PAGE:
I have only used Flex printing so far, and I am pleased with all the results I’ve had, especially the printing onto the hoods of hoodies. I really want to experiment a bit with some of the other finishes, like the flock, but especially the glow in the dark. My style I don’t think would suit some of the glittery finishes, but glow in the dark definitely appeals to me.

What’s your favorite shirt of all time?

I have so many favourites that’s it is hard to keep up, but I’m currently loving this Major Lazer t-shirt.

Have you ever seen a stranger wearing one of your shirts? What did you do?

Unfortunately, I haven’t seen a stranger wearing one of my t-shirts, if I saw someone in the street though, I would probably end up jumping on them or something. That would be pretty cool!

What’s your opinion about t-shirt culture in the U.K.?

I think t-shirt culture is pretty good in the UK, there seem to be quite a few small outfits producing really cool limited run items. Quite a lot of the main stream stuff is a bit naff, but yeah, there are definitely lots of cool tees about if you know where to look.

What are some of your favourite places to visit on the Internet?

Apart from obvioulsy (shameless plug!), I have a bit of a social networking addiction! You can follow me or the store on twitter (@bentopliss or @ctrlclothes). I like to look through and upload my work to user-generated design portfolio sites like, some of the work on there is really amazing.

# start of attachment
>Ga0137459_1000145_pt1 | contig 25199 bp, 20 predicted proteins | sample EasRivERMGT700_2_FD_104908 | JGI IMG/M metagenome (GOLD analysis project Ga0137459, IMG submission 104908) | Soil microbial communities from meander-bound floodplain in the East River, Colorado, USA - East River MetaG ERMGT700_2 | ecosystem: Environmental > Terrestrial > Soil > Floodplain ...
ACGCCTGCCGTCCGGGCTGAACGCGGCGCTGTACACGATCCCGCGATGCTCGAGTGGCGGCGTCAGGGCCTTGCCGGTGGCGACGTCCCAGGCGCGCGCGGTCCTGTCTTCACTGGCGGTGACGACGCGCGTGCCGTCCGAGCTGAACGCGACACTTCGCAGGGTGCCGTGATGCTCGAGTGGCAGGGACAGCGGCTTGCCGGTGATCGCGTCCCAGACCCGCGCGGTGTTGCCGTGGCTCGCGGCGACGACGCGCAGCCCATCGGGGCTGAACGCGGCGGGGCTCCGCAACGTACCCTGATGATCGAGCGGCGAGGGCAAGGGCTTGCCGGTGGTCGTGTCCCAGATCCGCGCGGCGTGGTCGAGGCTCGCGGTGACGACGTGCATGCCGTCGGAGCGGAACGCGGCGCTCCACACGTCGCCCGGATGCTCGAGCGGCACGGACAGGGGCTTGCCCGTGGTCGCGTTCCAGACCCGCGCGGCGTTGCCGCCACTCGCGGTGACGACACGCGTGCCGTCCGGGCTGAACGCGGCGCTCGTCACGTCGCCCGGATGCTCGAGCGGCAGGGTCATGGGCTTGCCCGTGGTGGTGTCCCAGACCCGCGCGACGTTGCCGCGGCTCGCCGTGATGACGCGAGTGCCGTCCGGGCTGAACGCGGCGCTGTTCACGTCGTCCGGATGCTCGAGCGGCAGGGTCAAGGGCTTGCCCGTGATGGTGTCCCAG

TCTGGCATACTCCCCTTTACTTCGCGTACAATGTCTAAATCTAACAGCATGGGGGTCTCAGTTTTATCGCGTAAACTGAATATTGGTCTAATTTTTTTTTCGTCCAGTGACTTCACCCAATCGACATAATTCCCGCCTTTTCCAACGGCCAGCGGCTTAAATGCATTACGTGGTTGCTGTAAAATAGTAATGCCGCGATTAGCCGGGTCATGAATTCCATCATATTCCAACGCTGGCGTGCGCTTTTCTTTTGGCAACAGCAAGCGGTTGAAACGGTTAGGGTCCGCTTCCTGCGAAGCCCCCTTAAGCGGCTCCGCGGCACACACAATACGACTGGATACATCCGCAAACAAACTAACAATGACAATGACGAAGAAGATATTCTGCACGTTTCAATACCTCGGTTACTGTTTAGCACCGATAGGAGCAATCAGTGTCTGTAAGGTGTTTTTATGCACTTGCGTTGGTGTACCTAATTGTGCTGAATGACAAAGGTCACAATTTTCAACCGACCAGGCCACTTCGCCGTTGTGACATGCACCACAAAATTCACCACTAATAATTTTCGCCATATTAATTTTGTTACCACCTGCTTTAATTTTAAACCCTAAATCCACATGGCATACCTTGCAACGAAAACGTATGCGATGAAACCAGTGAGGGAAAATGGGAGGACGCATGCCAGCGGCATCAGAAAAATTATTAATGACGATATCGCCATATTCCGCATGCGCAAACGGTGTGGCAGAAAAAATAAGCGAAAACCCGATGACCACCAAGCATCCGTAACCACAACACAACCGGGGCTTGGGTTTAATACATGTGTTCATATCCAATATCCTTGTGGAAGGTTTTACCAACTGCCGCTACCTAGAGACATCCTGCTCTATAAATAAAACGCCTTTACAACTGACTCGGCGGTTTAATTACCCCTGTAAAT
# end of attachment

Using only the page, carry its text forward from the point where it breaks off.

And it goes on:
I like to keep up to speed with the latest in both the design world and the real world, so sites like,, and or course are all good, as well as all the interesting links posted up by people I follow on twitter. There are just too many to list!

Are you working on any other new designs?

I’ve just finished designing the gallery part of the website (so please take a look, I’d love to know your thoughts), so I will start work on some new designs very soon, as it’s been a while now.

Thanks for the interview Ben!


September 17, 2009 - No Comments!

French provocateur of sex, beards and rock n’ roll

Sebastien TellierCoolest man on the planet?

directed by Roman Coppola
L’Amour et La Violence is taken from the billiant Sexuality album


American Apparel even produce a Tellier t-shirt…. (I would like one please!)


American Apparel's favorite French provocateur of sex, beards and rock n' roll is back in sensual sheer tee form. Purchase this limited edition T-shirt and you also receive Sébastien Tellier's critically acclaimed Sexuality CD free!

"The best French dance album since 'Discovery' . . . quite possibly the best album Daft Punk never made." – Mixmag

"An album of unexpected charm and grace . . ." – Pitchfork Media

"A beautiful, witty and wise album from one of the best artists in the world right now." – The Observer

"Basically Sébastien Tellier IS French sex." – Brooklyn Vegan

"This album is the best thing to have arrived in France since the allied troops landed in 1944." – Vice Magazine